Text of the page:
JTC officer and former supervisor fined S$30,000 each for causing illegal clearing of Kranji woodland
Neo Jek Lin and his supervisor Chong Pui Chih directed the contractor to cut trees without putting in place wildlife and environmental management measures.
SINGAPORE: A JTC Corporation officer and his then-supervisor were fined by a court on Wednesday (Nov 9) for their roles in causing the illegal clearing of woodland in Kranji.
Former JTC deputy director Chong Pui Chih, 47, and her then-subordinate, 44-year-old Neo Jek Lin, were each fined S$30,000. They said they would pay their fines in full.
The pair had pleaded guilty to various charges last week. Neo was a senior project manager with JTC and is currently suspended.
The pair were in charge of the development of an Agri-Food Innovation Park at a plot of land at Kranji Close and Kranji Road.
The park was to house high-tech farming and research and development activities such as indoor plant factories, insect farms and animal feed production facilities.
The Kranji site is about 18.4 hectares - roughly the size of 26 football fields - divided into 10 plots. The planned development required the felling of existing trees, but approval was required for the felling of any tree with a girth exceeding 1m growing on any vacant land.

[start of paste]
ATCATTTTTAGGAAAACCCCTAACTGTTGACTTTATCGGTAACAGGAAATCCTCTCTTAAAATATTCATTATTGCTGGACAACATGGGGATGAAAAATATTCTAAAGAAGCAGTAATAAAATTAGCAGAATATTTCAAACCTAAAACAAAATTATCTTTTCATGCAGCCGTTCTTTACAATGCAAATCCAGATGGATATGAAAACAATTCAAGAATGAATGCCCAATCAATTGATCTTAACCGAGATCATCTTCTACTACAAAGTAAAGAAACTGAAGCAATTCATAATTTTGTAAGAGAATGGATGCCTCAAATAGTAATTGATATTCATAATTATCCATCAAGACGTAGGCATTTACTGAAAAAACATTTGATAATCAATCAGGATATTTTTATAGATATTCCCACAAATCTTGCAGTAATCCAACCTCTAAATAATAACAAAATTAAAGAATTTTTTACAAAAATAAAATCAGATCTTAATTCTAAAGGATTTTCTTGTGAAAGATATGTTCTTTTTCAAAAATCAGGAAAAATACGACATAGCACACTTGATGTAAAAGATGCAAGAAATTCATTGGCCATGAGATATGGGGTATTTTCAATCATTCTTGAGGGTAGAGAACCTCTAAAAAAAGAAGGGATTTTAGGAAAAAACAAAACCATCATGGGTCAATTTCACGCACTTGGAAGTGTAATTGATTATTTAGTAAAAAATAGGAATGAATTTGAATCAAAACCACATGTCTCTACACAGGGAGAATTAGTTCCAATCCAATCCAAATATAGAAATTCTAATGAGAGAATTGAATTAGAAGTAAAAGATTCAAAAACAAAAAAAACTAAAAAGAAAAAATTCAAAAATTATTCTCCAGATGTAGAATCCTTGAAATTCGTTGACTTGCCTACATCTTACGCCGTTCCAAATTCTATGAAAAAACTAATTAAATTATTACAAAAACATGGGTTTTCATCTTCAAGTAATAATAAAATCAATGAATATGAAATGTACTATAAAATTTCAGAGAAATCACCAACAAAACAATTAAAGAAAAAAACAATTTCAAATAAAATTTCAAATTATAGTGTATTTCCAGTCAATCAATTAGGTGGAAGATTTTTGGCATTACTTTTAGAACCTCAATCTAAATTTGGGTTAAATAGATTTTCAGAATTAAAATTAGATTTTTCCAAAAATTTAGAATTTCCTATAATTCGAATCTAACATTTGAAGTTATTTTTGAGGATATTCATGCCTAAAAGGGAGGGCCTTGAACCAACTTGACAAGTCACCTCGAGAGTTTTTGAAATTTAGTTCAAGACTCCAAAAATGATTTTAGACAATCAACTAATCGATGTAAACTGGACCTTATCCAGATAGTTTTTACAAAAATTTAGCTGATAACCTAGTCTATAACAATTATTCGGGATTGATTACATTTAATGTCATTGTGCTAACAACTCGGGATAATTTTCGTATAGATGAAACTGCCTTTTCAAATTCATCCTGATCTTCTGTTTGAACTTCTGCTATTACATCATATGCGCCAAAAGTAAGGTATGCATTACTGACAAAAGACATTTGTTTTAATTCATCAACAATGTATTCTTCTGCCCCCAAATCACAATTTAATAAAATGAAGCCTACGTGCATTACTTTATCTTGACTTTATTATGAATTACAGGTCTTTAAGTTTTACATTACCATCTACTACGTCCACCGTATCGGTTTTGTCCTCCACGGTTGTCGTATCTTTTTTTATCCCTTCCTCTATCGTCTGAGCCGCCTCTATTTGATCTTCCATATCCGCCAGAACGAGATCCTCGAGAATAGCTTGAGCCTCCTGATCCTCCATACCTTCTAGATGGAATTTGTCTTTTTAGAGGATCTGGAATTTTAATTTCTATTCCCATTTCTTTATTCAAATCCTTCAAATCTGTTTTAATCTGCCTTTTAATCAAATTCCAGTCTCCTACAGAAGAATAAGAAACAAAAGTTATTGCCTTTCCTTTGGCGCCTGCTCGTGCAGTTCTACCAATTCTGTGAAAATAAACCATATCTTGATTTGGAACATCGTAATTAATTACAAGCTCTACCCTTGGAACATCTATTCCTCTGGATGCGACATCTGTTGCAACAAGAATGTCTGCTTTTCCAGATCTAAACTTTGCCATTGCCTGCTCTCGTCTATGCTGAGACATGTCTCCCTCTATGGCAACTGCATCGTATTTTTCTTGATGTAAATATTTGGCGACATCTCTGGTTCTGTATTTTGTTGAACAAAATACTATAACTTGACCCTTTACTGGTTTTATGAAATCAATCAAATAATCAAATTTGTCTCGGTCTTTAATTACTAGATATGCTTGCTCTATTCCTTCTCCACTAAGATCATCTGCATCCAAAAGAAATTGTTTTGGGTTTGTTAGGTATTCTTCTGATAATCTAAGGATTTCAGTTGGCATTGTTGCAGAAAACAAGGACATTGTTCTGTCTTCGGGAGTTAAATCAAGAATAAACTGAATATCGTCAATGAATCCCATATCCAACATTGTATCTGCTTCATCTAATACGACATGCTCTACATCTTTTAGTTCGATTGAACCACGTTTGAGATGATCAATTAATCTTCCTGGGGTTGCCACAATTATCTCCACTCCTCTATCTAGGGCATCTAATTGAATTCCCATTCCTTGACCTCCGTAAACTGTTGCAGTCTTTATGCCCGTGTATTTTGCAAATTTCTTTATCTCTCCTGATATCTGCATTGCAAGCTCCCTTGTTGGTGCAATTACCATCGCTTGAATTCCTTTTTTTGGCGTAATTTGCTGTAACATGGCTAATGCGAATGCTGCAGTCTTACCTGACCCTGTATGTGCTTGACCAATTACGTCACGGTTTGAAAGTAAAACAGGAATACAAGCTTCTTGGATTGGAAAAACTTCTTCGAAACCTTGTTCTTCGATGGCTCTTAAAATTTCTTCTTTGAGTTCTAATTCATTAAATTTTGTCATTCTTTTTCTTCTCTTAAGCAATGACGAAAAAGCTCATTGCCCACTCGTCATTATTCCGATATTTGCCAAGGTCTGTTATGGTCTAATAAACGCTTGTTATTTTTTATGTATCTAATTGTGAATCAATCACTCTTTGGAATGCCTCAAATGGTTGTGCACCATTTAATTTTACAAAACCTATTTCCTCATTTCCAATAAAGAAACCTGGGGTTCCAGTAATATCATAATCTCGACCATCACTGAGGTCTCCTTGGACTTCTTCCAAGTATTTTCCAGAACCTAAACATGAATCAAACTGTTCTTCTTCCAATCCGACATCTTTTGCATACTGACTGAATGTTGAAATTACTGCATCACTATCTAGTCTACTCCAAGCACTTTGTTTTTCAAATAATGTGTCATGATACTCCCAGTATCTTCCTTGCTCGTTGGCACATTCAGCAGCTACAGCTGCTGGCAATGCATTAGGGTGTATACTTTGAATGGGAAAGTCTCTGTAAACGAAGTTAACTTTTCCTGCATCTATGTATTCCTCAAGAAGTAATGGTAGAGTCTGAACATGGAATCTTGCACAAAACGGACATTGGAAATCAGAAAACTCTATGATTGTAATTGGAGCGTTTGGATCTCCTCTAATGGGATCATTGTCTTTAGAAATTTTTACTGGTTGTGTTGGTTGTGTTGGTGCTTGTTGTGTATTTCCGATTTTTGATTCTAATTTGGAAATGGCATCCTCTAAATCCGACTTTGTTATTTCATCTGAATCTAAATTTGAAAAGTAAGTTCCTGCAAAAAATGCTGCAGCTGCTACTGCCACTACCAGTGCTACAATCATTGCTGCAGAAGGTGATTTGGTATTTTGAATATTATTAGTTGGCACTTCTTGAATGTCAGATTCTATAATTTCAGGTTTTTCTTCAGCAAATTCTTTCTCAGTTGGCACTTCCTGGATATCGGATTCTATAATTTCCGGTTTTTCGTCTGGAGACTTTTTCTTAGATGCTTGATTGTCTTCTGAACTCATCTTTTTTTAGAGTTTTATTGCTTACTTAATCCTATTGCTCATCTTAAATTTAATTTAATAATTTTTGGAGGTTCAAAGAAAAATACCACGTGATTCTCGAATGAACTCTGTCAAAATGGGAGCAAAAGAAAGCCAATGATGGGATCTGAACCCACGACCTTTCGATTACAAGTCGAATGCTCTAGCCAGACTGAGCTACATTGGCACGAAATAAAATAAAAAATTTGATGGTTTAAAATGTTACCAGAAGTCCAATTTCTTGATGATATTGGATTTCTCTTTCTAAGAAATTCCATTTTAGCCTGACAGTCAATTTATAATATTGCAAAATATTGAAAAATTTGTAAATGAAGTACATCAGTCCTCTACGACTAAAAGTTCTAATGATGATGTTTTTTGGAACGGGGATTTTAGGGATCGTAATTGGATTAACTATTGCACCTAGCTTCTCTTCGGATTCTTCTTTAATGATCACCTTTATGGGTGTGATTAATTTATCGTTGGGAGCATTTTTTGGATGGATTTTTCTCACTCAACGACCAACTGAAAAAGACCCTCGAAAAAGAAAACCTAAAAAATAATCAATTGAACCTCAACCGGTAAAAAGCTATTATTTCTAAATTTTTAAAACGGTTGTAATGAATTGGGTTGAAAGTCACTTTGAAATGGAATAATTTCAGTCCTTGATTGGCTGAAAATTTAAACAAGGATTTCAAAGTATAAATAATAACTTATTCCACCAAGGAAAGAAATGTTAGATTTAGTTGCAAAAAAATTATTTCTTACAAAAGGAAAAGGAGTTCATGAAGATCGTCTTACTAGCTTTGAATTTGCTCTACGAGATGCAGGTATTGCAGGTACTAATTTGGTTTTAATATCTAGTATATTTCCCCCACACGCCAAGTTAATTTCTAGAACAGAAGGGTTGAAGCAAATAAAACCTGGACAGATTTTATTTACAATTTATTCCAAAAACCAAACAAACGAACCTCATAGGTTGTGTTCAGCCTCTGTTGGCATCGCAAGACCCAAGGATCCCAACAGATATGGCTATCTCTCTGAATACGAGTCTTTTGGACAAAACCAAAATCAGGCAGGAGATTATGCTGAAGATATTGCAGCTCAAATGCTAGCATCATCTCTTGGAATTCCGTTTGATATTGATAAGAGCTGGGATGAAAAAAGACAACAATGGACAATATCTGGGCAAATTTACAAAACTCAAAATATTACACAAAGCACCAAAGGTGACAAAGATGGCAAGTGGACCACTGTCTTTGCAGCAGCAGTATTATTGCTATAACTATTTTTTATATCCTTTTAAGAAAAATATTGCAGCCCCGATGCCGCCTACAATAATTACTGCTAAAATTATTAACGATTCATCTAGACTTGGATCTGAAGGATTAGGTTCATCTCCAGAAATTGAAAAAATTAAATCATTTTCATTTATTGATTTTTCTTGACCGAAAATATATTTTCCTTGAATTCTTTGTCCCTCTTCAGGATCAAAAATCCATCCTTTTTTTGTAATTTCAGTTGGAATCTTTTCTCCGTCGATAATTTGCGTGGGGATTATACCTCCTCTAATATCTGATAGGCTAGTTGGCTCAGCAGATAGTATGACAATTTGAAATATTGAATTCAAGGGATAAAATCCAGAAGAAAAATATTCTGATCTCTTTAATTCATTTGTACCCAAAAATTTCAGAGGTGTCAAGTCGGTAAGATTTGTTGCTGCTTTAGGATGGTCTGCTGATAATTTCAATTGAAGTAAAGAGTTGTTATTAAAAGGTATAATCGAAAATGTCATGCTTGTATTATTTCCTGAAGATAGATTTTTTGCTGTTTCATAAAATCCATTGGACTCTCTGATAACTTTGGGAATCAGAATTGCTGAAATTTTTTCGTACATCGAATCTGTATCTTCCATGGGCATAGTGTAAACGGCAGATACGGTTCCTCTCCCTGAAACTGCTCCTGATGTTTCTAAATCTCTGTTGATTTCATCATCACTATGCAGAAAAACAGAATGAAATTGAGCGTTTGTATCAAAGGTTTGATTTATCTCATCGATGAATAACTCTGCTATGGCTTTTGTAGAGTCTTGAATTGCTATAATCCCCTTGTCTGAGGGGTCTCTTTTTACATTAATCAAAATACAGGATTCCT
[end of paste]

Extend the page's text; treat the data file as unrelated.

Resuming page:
However, when the pair learnt that NParks required further measures to be put in place to safeguard wildlife, public safety, public health and ecosystems, they decided to go ahead with the tree felling without first putting in place such measures.
They did so as they knew the project had already been delayed by the COVID-19 pandemic, which resulted in works being halted from Apr 7, 2020, to Aug 3, 2020.
As they were worried that the project would be delayed further, Chong and Neo decided to continue the tree felling and site clearance works while efforts were made concurrently to satisfy the requirements.
They instructed the contractor to perform tree felling works at various plots in Kranji, with a total of 362 trees exceeding girths of 1m cut down as a result.
The incident came to public attention when Facebook user Brice Li posted aerial photos showing swathes of cleared land in the area on Feb 14 last year. The illegal clearance of the woodland drew shock and disappointment from nature advocates.
The prosecution had sought a fine of S$34,000 for Neo and S$28,000 for Chong.
On Wednesday, District Judge Lee Lit Cheng said both Neo and Chong were equally involved in the commission of the offences.
While they had acted out of a sense of responsibility for the work entrusted to them, Judge Lee said they were "misguided" in failing to show responsibility in terms of complying with the law and protecting the environment.
Chong was Neo's supervisor, so her culpability is higher. However, Neo has one additional charge as he was more "hands-on" in the work, said the judge. She thus sentenced them to the same fine.